Closing the Theory-Practice Gap: Is it Possible?
Published: 02 June 2018
Published: 02 June 2018
Moving to different clinical environments and embracing new responsibilities can be stressful and challenging for even the most experienced practitioners.
For newly qualified staff, however, managing the gap between theory and practice can seem overwhelming.
The theory-practice gap, or research-practice gap as it’s sometimes called, occurs when practitioners struggle to integrate knowledge learnt in an academic environment with real-world clinical practice.
As standards of care continue to evolve from practices rooted in custom and tradition to an evidence-based profession, there can often seem to be a disconnect between what is considered best practice and actual practice.
This is a problem because as Matthew and Tucker (2018) note, when clinical practice no longer reflects the best available scientific evidence, the result can be sub-standard patient care.
The theory-practice gap is nothing new and even though the challenge of bringing research evidence and clinical practice closer together has been recognised for years, it still remains a problem, especially for newly qualified staff.
Of course, as Chapman (2017) says, nurses shouldn’t expect to know everything. Yet, it’s only by understanding practice in relation to theory that skills and knowledge can be kept relevant and up-to-date.
In the view of Chapman (2017), the theory-practice gap can be viewed in the following ways:
For nurse educators, the dichotomy between the theoretical input taught in the classroom and what is practised or experienced on the wards remains a perennial problem (Landers 2000), and nowhere is this gap so large as for newly qualified students.
It’s a gap that is inevitably encountered by all nurses at various times in their careers, but it is student nurses, given their novice status and limited experience, who perhaps struggle most to manage the theory-practice void (Scully 2011).
There have been many initiatives introduced over the years in an effort to bridge the theory-practice gap, most of which have focused on the role of the nurse teacher, preceptor or mentor. Yet, despite a high level of awareness of the problem and a willingness to find creative solutions, barriers still remain to integrate research-based theories into clinical practice.
Armstong (2009) makes the following suggestions as to why this problem remains so difficult to tackle:
The all-important question is, ‘can the theory-practice gap ever be closed?'
Cook (1991) argues that it cannot, and that while the narrowing of the theory/practice gap may be a realistic goal, attempts to close it completely are "doomed to failure".
Whilst questions about how to completely close the theory-practice gap remain unanswered, the role of the mentor is gaining increasing recognition as the best way for novice practitioners to make sure that their knowledge is both up to date and relevant to their practice.
It’s long been understood that the best learning comes through experience and that practitioners prefer to use the knowledge they gain from their colleagues.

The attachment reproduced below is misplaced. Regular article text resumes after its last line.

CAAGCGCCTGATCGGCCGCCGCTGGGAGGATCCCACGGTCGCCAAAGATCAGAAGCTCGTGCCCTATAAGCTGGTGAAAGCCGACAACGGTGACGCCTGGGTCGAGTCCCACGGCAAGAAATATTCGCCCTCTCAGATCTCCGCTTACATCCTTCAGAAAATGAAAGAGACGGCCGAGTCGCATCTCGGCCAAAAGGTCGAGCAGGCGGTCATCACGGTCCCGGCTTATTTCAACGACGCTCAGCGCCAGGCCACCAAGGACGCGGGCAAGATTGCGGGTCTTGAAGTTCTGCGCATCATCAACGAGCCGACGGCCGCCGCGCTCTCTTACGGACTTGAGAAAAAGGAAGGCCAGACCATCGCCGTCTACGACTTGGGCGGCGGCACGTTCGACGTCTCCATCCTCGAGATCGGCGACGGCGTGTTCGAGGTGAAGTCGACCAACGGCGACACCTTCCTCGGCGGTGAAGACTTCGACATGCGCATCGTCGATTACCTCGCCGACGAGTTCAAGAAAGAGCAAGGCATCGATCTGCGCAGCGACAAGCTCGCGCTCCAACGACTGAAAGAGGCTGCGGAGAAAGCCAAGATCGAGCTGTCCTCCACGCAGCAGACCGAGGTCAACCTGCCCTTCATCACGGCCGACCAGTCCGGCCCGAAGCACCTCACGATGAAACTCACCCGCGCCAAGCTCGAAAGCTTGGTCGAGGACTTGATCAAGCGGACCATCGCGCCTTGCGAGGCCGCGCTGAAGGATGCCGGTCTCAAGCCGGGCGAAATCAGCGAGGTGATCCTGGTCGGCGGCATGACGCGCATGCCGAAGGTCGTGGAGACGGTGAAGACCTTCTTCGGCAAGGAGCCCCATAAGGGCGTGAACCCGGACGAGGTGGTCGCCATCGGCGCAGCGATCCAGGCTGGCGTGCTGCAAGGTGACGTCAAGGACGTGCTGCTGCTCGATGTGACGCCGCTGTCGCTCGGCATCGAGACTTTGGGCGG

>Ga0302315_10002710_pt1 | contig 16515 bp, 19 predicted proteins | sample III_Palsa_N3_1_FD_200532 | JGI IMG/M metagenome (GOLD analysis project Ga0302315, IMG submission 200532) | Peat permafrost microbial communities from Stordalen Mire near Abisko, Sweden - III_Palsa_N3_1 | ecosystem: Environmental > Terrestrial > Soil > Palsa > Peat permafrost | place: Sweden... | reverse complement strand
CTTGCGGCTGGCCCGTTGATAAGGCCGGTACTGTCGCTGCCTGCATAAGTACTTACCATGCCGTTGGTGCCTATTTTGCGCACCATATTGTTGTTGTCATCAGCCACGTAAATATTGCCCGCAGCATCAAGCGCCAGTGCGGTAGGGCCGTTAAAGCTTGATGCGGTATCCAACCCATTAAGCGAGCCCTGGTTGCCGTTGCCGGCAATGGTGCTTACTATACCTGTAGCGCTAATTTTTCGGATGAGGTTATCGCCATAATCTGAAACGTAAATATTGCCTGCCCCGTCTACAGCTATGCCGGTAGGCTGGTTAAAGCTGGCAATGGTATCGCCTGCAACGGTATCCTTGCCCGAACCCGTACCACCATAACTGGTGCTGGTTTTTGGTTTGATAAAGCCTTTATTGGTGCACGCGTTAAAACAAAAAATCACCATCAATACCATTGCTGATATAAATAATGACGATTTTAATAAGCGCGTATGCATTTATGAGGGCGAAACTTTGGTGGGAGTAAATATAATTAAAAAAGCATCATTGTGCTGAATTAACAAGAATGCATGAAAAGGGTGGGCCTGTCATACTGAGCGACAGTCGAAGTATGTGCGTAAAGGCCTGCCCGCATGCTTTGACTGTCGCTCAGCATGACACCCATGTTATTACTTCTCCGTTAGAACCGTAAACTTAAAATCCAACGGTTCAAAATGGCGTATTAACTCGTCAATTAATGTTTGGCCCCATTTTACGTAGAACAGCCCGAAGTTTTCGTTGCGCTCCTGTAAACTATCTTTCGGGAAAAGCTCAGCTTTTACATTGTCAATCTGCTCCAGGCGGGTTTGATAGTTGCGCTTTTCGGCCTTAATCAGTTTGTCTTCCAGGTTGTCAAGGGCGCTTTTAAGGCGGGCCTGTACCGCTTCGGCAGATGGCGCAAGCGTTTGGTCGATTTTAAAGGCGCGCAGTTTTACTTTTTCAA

However, this preference can be a double-edged sword, as knowledge picked up ‘on the go’ could be flawed or even misinterpreted (El Hussein & Osuji 2017).
This is why nurse educators and competent mentors have such an important part to play in encouraging reflection and critical thinking to help minimise the gap between research and practice. By sharing their experiential knowledge validated by real experience, they can assist learners to keep their knowledge up-to-date in a way that is both consistent and valid for real patient care.
As Rolfe (1998) simply points out, the aim of nursing research is the generation of knowledge, and whilst this is a relevant aim in theory-based disciplines such as sociology, the primary concern of nursing is with practice.
In other words, if clinical research is actually to make a difference to practice, it must be practitioner-based.
To date, all attempts to bring research and practice closer together have been, at best, only partially successful.
So, given that expectations of completely closing the research-practice gap are unrealistic, how can nurse academics and educators help to support a closer relationship between research and clinical practice?
Based on extensive research, Matthew and Tucker (2018) suggest the following:
In order to achieve this, practitioners need to have access to updated information, learning resources and continuing education opportunities.
In an ideal situation, research is informed by clinical practice and practice is informed by research. However, finding creative and meaningful ways to merge clinical practice and research in order to deliver safe and up-to-date care can be a struggle in a clinical environment that is ever-changing and evolving.
Bridging the gap between research and the realities of everyday practice is a challenge that isn’t going away soon.
Nor is it the sole responsibility of academics, but rather, a challenge shared by educators and practitioners too.
After all, the students of today are the leaders of tomorrow, and that means that all nurses and midwives, wherever they work, have a responsibility to forward their profession in some way.